An 80lb pack sat upright in the dirt at my feet, skis sticking up at awkward angles. Ski boots jutted out the side and two ski poles propped up the load, tips jammed into the hard ground. Gargantuan mosquitos buzzed hungrily around my ears as I tried in vain to swat them back. “I can’t believe I took the bug repellent out”, I sighed, as Jon struggled with his own pack, ten pounds heavier than mine. “I’d trade any of this junk for that bug spray right about now.”
J. was already ten minutes down the forested trail, well into bear country. “It’s gonna be a long 15 miles to that glacier”, I said, eyeing the mountain of gear weighing more than half my own body weight. The pack agreed, and collapsed under its own weight, ski poles catapulted outward as the whole load crashed to the ground, narrowly missing my shins. I bent down and struggled to heave it upwards again, not sure I was strong enough to lift it to my own back. Jon’s bag waited, precariously balanced, as he came to my aid. In a half lunge with my right leg outstretched, together we lifted the pack onto my front knee as I wriggled one shoulder in, pivoted, and slid in the second shoulder. “Alright, that’s good”, I said as I hefted it upwards onto my hips with all my might, staggering under the weight. I quickly fastened the waist buckle high and tight, relieving some of the pressure from my shoulders. “Thanks. Not sure I could have done that on my own.” I moved over to his bag, repeating the process.
I’d trained for this expedition for four months, yet our first mile down the unmaintained trail felt like a cosmic joke. How would we ever carry those packs 15 miles up the Slims River, onto the Kaskawulsh glacier, and then 30 miles up to snow level where we would meet Lynne and our sleds, when each step threatened to tip us over?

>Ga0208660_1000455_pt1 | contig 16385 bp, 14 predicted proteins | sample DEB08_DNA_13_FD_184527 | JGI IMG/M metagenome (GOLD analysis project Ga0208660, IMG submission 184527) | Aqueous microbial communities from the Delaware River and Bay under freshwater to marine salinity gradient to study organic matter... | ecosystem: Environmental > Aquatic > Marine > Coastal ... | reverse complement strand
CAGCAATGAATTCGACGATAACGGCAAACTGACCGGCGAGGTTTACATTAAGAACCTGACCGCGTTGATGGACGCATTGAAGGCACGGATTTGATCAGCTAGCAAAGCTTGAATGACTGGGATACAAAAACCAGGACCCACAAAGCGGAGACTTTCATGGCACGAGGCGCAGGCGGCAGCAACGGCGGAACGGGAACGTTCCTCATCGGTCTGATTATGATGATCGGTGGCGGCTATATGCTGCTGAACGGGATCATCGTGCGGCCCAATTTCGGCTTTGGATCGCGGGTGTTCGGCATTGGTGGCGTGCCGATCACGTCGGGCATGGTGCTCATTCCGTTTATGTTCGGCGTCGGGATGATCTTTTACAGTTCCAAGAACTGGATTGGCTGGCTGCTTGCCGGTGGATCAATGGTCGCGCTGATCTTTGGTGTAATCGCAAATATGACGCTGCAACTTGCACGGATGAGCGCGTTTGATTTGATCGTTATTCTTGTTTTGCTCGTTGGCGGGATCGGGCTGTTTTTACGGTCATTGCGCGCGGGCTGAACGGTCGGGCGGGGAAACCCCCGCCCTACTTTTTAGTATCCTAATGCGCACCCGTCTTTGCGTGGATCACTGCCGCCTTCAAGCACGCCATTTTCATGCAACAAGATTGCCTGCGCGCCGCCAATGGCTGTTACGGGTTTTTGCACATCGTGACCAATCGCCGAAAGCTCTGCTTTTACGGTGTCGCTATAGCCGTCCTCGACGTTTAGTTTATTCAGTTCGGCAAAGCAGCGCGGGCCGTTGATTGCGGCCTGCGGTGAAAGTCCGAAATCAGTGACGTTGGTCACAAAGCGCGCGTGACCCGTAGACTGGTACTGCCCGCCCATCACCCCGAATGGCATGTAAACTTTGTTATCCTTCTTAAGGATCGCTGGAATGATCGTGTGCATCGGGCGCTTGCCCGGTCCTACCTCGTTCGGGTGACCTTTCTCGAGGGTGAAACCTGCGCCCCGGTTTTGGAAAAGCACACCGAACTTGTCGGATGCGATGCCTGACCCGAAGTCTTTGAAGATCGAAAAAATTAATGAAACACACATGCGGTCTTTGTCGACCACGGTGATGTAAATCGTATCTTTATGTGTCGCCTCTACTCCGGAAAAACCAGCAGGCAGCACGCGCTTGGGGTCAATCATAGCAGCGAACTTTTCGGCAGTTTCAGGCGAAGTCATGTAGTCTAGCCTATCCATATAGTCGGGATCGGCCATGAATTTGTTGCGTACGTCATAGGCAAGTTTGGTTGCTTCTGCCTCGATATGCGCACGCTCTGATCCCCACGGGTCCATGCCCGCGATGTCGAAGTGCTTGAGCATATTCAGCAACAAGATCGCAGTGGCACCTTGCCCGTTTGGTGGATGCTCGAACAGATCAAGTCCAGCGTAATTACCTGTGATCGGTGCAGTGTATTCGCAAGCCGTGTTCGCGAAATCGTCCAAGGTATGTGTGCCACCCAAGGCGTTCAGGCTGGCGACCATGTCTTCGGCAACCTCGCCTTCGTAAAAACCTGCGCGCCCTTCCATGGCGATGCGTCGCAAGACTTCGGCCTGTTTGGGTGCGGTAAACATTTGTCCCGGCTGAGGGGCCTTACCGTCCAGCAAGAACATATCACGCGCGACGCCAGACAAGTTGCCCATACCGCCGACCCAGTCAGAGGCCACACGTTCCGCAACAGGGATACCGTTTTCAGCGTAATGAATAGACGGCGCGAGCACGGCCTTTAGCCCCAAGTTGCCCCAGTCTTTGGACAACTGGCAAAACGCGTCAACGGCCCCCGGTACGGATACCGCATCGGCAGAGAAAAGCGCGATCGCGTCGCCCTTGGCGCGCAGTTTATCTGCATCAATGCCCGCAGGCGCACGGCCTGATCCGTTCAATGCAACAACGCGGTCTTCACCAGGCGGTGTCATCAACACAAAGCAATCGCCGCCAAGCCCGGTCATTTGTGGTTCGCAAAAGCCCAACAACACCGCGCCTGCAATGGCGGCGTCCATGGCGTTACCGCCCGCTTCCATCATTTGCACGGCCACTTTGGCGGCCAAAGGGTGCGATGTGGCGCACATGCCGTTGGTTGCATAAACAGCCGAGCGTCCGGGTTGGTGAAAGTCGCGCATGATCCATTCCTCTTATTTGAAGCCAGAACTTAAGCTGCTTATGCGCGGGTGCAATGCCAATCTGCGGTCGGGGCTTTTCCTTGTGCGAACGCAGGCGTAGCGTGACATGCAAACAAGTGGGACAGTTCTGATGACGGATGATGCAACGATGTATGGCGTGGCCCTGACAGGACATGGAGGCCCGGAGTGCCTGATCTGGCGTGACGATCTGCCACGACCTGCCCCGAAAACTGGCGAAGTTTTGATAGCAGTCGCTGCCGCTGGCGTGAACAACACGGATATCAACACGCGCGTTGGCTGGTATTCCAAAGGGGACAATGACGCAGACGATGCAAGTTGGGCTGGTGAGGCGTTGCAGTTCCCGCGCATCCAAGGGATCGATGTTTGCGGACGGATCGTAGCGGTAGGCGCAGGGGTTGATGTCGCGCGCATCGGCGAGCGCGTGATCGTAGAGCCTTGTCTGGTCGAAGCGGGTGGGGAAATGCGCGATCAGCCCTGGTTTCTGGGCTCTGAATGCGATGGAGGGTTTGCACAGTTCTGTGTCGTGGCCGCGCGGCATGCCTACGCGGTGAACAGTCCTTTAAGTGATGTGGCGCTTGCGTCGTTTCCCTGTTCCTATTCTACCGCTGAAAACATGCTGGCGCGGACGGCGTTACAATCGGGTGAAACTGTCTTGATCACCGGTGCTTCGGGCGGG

Scraggly branches with hints of Spring buds reached out their gnarled fingers to grab and scratch at our hair, our clothes, our ski boots, and the tips of our skis, protruding a few feet above our heads. The ground was uneaven and treacherous, and I was immensely thankful for the sturdy Garmont boots I’d elected to bring.
“One step at a time!” Jon panted back, sweat beginning to pool in the smalls of our backs already. One step at a time. How many times had I told myself that? It had been a mantra for years, the one thought that saw me through the most difficult of moments. Sometimes it was one week at a time, or one day at a time, or one rotation of a wheel at a time, one mile at a time, one lap around Greenlake at a time. This month-long glacial journey would be no different, so again I repeated it to myself, one step at a time, as I took another hesitant, shaky step into the Yukon wilderness.